- Poornejad, N., Schaumann, L.B., Buckmiller, E.M., Roeder, B.L., Cook, A.D., Current cell-based strategies for whole kidney regeneration. Tissue Engineering: Part B:Reviews 22(5): 358-370 (2016)
- Poornejad, N., Momtahan, N., Salehi, A.S.M., Scott, D.R., Fronk, C.A., Roeder, B.L., Reynolds, P.R., Bundy, B.C., Cook, A.D., Efficient decellularization of whole porcine kidneys improves reseeded cell behavior. Biomedical Materials 11(2): 025003 (2016)
- Poornejad, N., Nielson, J., Morris, R., Gassman, J., Reynolds, P.R., Roeder, B.L, Cook, A.D., Comparison of four decontamination treatments on porcine renal dECM structure, composition, and support of human RCTE cells. Journal of Biomaterials Applications 30(8):1154-1167 (2016).
- Poornejad N, Frost TS, Scott DR, Elton BB, Reynolds PR, Roeder BL, Cook AD, Freezing/thawing without cryoprotectant damages native but not decellularized porcine renal tissue, Organogenesis 11(1): 30-45 (2015).
- Poornejad N, Buckmiller EM, Schaumann LB, Wang H, Wisco J, Roeder BL, Reynolds PR, Cook AD. Re-epithelialization of whole porcine kidneys with renal epithelial cells. J Biomater Appl submitted Nov 2016, in review BMM-101595 (2016).
Related Publications on the Heart Project
- Momtahan, N., Panahi, T., Poornejad, N., Stewart, M.G., Vance, B.R., Struk, J.A., Castleton, A.A., Roeder, B.L., Sukavaneshvar, S., Cook, A.D., Using hemolysis as a novel method for assessment of cytotoxicity and blood compatibility of decellularized heart tissues. ASAIO 52(3):340-8 (2016).
- Momtahan, N., Poornejad, N. Struk, J.A., Castleton, A.A., Herrod, B.J., Vance, B.R., Eatough, J.P., Roeder, B.L., Reynolds, P.R., Cook, A.D., Automation of pressure control improves whole porcine heart decellularization, Tissue Engineering: Part C 21(11): 1148-1161 (2015)
Presentations on the Kidney Project
- Poornejad N, Fronk CA, Kirkham W, Holden G, Wisco JJ, Roeder BL, Cook AD. 2014. Porcine kidney decellularization using novel method of tonic cycle to improve cell-ECM interaction. American Institute of Chemical Engineers (AIChE) Annual Meeting, November 19, Atlanta Marriott Marquis, Poster Session: Engineering Fundamentals in Life Science, Atlanta, GA, Oral presentation, abstract 383878 (2014)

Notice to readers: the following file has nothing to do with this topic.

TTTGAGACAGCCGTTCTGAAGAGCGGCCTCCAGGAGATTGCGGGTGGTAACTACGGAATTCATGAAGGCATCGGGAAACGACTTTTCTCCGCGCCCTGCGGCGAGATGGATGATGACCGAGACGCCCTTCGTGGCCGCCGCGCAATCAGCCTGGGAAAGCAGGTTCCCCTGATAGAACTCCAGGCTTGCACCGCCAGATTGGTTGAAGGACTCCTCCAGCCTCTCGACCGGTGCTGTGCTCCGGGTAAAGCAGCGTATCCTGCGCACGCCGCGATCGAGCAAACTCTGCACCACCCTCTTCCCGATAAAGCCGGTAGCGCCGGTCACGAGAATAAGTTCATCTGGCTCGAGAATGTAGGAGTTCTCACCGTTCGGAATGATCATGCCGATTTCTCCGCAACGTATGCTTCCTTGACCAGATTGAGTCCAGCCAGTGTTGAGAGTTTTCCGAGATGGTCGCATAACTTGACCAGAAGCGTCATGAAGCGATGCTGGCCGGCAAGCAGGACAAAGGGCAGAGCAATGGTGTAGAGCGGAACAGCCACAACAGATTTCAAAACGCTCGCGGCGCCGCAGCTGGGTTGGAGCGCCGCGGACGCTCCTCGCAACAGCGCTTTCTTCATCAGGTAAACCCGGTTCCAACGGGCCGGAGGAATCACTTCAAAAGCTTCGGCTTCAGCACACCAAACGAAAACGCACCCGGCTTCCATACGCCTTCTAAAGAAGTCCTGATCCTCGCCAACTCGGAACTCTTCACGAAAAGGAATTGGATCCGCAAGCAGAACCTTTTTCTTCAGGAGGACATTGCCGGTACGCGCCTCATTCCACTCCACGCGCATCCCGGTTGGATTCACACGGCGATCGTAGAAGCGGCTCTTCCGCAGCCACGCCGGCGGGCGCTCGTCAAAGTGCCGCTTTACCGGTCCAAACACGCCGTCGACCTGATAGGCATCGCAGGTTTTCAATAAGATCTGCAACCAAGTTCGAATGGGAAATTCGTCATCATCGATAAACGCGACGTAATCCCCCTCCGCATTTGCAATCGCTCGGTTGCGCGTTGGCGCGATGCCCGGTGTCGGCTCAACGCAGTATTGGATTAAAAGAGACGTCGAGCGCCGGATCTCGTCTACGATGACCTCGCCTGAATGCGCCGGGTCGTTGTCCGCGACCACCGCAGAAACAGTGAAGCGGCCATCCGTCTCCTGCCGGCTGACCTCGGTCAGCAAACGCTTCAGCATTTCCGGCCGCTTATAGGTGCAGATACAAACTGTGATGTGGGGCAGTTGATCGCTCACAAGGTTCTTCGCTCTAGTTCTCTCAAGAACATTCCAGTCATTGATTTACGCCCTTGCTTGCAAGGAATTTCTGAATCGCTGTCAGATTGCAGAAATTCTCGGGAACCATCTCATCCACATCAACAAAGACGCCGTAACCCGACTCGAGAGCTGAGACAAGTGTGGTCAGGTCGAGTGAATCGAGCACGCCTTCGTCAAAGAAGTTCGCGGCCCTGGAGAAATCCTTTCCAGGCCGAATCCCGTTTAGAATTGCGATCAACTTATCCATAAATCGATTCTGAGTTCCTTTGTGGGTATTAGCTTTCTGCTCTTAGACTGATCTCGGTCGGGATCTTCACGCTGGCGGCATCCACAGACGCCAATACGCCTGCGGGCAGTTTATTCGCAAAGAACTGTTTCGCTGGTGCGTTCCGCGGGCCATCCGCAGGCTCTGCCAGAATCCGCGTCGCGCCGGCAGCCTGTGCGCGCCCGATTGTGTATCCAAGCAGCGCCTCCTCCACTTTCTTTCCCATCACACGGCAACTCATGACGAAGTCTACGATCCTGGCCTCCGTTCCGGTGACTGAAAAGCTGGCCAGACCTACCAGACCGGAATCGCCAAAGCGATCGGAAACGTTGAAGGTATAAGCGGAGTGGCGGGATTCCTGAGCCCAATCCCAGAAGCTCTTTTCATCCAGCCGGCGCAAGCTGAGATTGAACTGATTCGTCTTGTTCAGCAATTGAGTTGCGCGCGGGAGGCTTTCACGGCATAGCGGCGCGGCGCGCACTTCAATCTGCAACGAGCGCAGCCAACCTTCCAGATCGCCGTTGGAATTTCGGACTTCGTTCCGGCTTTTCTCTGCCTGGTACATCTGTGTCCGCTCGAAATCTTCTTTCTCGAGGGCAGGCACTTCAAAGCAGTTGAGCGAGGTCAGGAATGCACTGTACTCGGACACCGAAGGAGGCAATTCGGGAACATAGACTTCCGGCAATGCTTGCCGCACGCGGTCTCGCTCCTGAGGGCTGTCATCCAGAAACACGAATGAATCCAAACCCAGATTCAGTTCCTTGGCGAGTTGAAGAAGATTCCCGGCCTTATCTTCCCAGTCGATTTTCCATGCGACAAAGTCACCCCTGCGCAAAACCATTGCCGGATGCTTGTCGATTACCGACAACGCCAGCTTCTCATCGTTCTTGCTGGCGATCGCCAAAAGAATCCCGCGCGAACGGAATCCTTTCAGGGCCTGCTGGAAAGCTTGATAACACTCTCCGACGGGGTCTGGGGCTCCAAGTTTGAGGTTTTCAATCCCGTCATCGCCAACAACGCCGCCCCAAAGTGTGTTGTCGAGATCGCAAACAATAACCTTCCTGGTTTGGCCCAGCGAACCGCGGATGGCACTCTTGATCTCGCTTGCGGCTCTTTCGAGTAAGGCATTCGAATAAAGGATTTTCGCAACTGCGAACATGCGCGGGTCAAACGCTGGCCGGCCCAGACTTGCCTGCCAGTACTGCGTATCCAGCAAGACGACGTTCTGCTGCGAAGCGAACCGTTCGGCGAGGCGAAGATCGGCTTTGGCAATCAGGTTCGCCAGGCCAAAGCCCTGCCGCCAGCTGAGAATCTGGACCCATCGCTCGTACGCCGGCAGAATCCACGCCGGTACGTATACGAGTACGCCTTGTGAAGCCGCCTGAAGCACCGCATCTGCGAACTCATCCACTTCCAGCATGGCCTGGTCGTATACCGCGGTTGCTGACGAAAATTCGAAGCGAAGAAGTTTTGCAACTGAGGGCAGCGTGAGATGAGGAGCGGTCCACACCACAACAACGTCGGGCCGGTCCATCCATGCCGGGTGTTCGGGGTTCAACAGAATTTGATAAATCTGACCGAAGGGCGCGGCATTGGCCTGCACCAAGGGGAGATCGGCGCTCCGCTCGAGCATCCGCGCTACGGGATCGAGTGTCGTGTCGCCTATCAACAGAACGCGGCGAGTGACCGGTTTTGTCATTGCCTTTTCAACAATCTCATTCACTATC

- Poornejad N, Fronk CA, House M, Kirkham W, Holden G, Nielsen J, Wisco JJ, Roeder BL, Cook AD, Determining the integrity of decellularized porcine kidney scaffolds. Tissue Engineering Part A. 20(S1): Poster Abstract P-144, page S-63 TERMIS, Washington, DC (2014)
- Nafiseh Poornejad, Robert M. Fuller, Evan M. Buckmiller, Blake J. Cannon, Beverly L. Roeder, Alonzo D. Cook, Recellularization of whole porcine kidneys
with human epithelial and endothelial cells. Tissue Engineering Part A. 21(S1): Poster Abstract P-689, page S-158, TERMIS, Boston, MA (2015)
- Poornejad, N., Buckmiller, E.M., Lundwall, J.J., Ma, H.H., Roeder, B.L., Cook, A.D., Recellularization of whole porcine kidneys with human epithelial and endothelial cells. American Institute of Chemical Engineers (AIChE) Annual Meeting, Nov 9, Tissue Engineering and Regenerative Medicine Session, Salt Lake City, UT, Oral presentation, Abstract 171f (2015)